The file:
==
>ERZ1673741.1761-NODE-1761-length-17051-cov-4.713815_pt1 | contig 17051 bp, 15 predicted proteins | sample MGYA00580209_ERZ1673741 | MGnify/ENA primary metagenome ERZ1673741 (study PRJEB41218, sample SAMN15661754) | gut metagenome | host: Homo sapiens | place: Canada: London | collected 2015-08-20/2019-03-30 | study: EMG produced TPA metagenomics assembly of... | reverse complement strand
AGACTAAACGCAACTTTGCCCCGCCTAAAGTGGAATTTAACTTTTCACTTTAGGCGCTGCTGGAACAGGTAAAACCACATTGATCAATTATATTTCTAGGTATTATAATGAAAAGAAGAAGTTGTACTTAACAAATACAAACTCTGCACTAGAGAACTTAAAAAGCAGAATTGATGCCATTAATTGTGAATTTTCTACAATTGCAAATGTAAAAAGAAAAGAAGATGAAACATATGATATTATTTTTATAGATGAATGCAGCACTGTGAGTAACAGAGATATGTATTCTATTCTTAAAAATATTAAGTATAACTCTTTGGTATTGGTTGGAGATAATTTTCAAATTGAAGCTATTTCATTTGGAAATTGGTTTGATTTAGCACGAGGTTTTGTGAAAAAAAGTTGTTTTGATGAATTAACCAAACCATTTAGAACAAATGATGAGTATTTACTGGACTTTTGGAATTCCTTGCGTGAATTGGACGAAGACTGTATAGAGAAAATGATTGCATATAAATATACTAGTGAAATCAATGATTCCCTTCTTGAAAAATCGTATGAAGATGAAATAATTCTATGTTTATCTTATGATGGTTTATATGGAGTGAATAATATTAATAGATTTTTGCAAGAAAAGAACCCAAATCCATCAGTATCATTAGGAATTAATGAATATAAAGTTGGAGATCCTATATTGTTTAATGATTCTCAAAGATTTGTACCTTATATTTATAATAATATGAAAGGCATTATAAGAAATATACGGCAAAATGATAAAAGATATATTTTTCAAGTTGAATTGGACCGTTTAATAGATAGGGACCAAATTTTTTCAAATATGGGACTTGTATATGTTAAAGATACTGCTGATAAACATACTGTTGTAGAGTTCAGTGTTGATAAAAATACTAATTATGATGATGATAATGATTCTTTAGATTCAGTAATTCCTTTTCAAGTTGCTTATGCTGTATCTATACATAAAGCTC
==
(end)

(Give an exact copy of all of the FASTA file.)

>ERZ1673741.1761-NODE-1761-length-17051-cov-4.713815_pt1 | contig 17051 bp, 15 predicted proteins | sample MGYA00580209_ERZ1673741 | MGnify/ENA primary metagenome ERZ1673741 (study PRJEB41218, sample SAMN15661754) | gut metagenome | host: Homo sapiens | place: Canada: London | collected 2015-08-20/2019-03-30 | study: EMG produced TPA metagenomics assembly of... | reverse complement strand
AGACTAAACGCAACTTTGCCCCGCCTAAAGTGGAATTTAACTTTTCACTTTAGGCGCTGCTGGAACAGGTAAAACCACATTGATCAATTATATTTCTAGGTATTATAATGAAAAGAAGAAGTTGTACTTAACAAATACAAACTCTGCACTAGAGAACTTAAAAAGCAGAATTGATGCCATTAATTGTGAATTTTCTACAATTGCAAATGTAAAAAGAAAAGAAGATGAAACATATGATATTATTTTTATAGATGAATGCAGCACTGTGAGTAACAGAGATATGTATTCTATTCTTAAAAATATTAAGTATAACTCTTTGGTATTGGTTGGAGATAATTTTCAAATTGAAGCTATTTCATTTGGAAATTGGTTTGATTTAGCACGAGGTTTTGTGAAAAAAAGTTGTTTTGATGAATTAACCAAACCATTTAGAACAAATGATGAGTATTTACTGGACTTTTGGAATTCCTTGCGTGAATTGGACGAAGACTGTATAGAGAAAATGATTGCATATAAATATACTAGTGAAATCAATGATTCCCTTCTTGAAAAATCGTATGAAGATGAAATAATTCTATGTTTATCTTATGATGGTTTATATGGAGTGAATAATATTAATAGATTTTTGCAAGAAAAGAACCCAAATCCATCAGTATCATTAGGAATTAATGAATATAAAGTTGGAGATCCTATATTGTTTAATGATTCTCAAAGATTTGTACCTTATATTTATAATAATATGAAAGGCATTATAAGAAATATACGGCAAAATGATAAAAGATATATTTTTCAAGTTGAATTGGACCGTTTAATAGATAGGGACCAAATTTTTTCAAATATGGGACTTGTATATGTTAAAGATACTGCTGATAAACATACTGTTGTAGAGTTCAGTGTTGATAAAAATACTAATTATGATGATGATAATGATTCTTTAGATTCAGTAATTCCTTTTCAAGTTGCTTATGCTGTATCTATACATAAAGCTC